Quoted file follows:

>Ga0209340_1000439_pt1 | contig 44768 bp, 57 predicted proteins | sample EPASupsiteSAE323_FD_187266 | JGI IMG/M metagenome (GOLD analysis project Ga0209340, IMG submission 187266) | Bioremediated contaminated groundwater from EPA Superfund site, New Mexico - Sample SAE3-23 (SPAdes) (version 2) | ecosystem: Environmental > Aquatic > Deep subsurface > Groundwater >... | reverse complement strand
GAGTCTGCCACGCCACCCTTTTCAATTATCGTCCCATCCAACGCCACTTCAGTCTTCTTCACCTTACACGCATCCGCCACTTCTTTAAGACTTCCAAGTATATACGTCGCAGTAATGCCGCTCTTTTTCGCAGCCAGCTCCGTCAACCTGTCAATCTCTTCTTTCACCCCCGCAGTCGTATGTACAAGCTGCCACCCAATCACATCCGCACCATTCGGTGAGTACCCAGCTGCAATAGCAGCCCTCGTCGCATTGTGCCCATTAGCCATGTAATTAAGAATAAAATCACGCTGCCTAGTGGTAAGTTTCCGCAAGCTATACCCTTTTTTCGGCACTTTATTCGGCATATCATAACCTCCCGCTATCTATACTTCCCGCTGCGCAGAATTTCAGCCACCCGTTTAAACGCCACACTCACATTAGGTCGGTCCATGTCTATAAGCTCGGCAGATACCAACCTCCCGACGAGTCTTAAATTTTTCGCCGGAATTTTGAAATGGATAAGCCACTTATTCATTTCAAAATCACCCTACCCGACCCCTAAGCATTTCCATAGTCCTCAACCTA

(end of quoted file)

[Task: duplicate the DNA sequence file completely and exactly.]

>Ga0209340_1000439_pt1 | contig 44768 bp, 57 predicted proteins | sample EPASupsiteSAE323_FD_187266 | JGI IMG/M metagenome (GOLD analysis project Ga0209340, IMG submission 187266) | Bioremediated contaminated groundwater from EPA Superfund site, New Mexico - Sample SAE3-23 (SPAdes) (version 2) | ecosystem: Environmental > Aquatic > Deep subsurface > Groundwater >... | reverse complement strand
GAGTCTGCCACGCCACCCTTTTCAATTATCGTCCCATCCAACGCCACTTCAGTCTTCTTCACCTTACACGCATCCGCCACTTCTTTAAGACTTCCAAGTATATACGTCGCAGTAATGCCGCTCTTTTTCGCAGCCAGCTCCGTCAACCTGTCAATCTCTTCTTTCACCCCCGCAGTCGTATGTACAAGCTGCCACCCAATCACATCCGCACCATTCGGTGAGTACCCAGCTGCAATAGCAGCCCTCGTCGCATTGTGCCCATTAGCCATGTAATTAAGAATAAAATCACGCTGCCTAGTGGTAAGTTTCCGCAAGCTATACCCTTTTTTCGGCACTTTATTCGGCATATCATAACCTCCCGCTATCTATACTTCCCGCTGCGCAGAATTTCAGCCACCCGTTTAAACGCCACACTCACATTAGGTCGGTCCATGTCTATAAGCTCGGCAGATACCAACCTCCCGACGAGTCTTAAATTTTTCGCCGGAATTTTGAAATGGATAAGCCACTTATTCATTTCAAAATCACCCTACCCGACCCCTAAGCATTTCCATAGTCCTCAACCTA